4 Cliche Job Interview Answers to Avoid


The following is a guest blog post outlining tips to avoid four of the most cliché interview answers. It should hopefully be useful for law students, legal professionals and others.

Job hunting can be quite a daunting process – so when you do secure yourself an interview the last thing you want is to be let down with cliché answers. Here are some examples of cliché questions, with the answers you should avoid at all cost:

Question: ‘What’s your biggest weakness?’

Answers to avoid: ‘I’m a perfectionist/I work too hard/I’m too good’

Any interviewer will see these answers coming a mile off. They are uninventive, and most importantly they are not true! Nobody can be too good at a job, so don’t pretend you are. Instead, answer honestly, embrace your weaknesses and discuss the areas you feel you need to improve on. Don’t go too far and tell them about your chronic lack of motivation, but say something like ‘I feel my IT skills are my biggest weakness, and I’d really like to improve on them. I’ve noticed this company offers some training and development in this area, which is one of the reasons I was attracted to working here. I’ve also started taking a short course in IT in my spare time to further improve my capabilities’.

This firstly shows that you’ve taken note on what the company offers, and it shows what you’re doing to improve as an individual. Here, you’ve shown that you’re able to identify your own weaknesses and do something about them. This is much more attractive to employees as it shows you’re honest and hard working.

Question: ‘Where do you see yourself in 10 years?’

Answers to avoid: ‘Sitting in your chair/working as your boss’

This answer in theory shows a great confidence and sense of humour from the interviewee. However, it is something that has now been done too many times, and you run the risk of offending or irritating your potential new boss, or coming across as arrogant. Instead, say something like ‘I can see myself working my way up in this industry, and eventually specialise in the US development side of the business. Outside of work, in ten years time I hope I will be settled down with a family. I’d also like to run a marathon/learn a language/renovate a house’.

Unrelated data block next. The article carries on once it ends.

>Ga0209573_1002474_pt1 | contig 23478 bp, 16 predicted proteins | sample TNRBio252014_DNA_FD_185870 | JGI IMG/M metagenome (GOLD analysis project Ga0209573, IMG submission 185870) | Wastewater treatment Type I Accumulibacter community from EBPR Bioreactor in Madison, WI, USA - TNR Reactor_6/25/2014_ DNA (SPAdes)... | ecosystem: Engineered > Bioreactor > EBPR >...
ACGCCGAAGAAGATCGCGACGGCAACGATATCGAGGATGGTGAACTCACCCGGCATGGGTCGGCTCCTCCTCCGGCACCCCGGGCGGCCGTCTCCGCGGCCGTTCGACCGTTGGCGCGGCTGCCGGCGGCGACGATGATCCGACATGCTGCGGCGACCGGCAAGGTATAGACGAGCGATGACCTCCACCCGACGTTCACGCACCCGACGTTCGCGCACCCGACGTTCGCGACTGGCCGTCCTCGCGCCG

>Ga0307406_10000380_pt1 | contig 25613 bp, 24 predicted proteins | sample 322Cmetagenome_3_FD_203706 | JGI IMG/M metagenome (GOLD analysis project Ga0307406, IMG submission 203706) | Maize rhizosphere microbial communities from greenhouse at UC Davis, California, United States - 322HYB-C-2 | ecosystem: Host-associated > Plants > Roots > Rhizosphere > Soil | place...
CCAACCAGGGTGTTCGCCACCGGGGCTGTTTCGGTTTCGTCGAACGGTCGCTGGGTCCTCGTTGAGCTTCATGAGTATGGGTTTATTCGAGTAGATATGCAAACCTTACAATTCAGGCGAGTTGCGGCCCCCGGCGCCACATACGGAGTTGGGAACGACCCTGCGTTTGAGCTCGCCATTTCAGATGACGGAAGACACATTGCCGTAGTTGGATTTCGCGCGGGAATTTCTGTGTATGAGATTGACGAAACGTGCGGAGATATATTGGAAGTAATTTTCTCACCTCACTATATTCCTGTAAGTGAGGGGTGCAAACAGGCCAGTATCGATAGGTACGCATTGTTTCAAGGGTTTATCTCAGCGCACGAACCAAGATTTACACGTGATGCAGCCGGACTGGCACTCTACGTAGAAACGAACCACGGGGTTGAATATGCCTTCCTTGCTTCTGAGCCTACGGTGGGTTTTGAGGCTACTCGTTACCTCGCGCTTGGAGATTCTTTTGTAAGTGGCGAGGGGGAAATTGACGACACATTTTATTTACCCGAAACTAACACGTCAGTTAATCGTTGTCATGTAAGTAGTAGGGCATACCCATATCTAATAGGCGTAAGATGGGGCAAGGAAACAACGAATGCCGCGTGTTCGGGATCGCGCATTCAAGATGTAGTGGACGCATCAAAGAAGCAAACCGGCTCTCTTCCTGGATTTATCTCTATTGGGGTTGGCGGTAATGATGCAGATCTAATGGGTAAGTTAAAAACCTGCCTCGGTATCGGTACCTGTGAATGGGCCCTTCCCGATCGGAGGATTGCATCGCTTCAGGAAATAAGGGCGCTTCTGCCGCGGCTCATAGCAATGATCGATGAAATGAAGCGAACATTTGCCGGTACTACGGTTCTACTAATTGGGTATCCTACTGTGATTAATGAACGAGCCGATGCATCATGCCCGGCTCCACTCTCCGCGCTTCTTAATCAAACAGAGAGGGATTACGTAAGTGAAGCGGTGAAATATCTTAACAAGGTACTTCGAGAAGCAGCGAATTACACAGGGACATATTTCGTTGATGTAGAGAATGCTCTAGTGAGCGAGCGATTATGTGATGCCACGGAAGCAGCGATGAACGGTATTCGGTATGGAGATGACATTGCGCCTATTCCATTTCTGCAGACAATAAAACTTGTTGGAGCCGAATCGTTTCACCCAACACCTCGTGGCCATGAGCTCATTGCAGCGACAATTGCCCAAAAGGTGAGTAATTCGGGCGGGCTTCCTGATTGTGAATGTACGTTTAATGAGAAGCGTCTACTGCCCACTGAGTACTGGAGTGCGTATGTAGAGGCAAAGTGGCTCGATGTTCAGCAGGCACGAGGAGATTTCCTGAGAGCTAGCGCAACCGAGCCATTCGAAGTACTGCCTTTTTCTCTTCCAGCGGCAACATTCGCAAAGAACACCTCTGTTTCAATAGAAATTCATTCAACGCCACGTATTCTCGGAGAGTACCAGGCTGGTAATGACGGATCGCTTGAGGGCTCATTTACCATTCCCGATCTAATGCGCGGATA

Here, you’ve shown your loyalty to the company, and you’re eagerness to prove yourself in a specific area of their work. By mentioning a family, you’ve shown that you are a well-rounded, settled individual, and by discussing hobbies you’ve demonstrated that you are an interesting person with other things going for you outside of the company. Perfect!

Question: ‘How would you describe yourself?’

Answers to avoid: ‘Hard working/ambitious/punctual’

Of course you’re hard working – that is a given. You shouldn’t be using hard working as your most attractive quality; it should be something that you just do naturally. Ambitious makes it sound like you’re going to come in and try to take over the whole company. Punctual sounds a little dull, is that really the best thing you can say about yourself? Try something with a bit more punch – creative, innovative, dynamic – if you can then go on to demonstrate why you’re those things, you’ve nailed it.

Question: ‘What motives you?’

Answers to avoid: ‘Success/working hard’

Again, these answers are playing it too safe, and more importantly, they probably aren’t true. Answer honestly – if you have somebody in your life who inspires you, mention them. If you want to be specific to work, try to give your answer a little more focus ‘I’m inspired whenever I win a new job/train a new person’ and explain why. This question is trying to gauge how passionate the employee is about this role, so make sure you show this in the interview.

Interviews can be stressful at the best of times! However, with the right preparation you can avoid making any foolish mistakes. Thanks to legalweekjobs.com for putting this list together for us.

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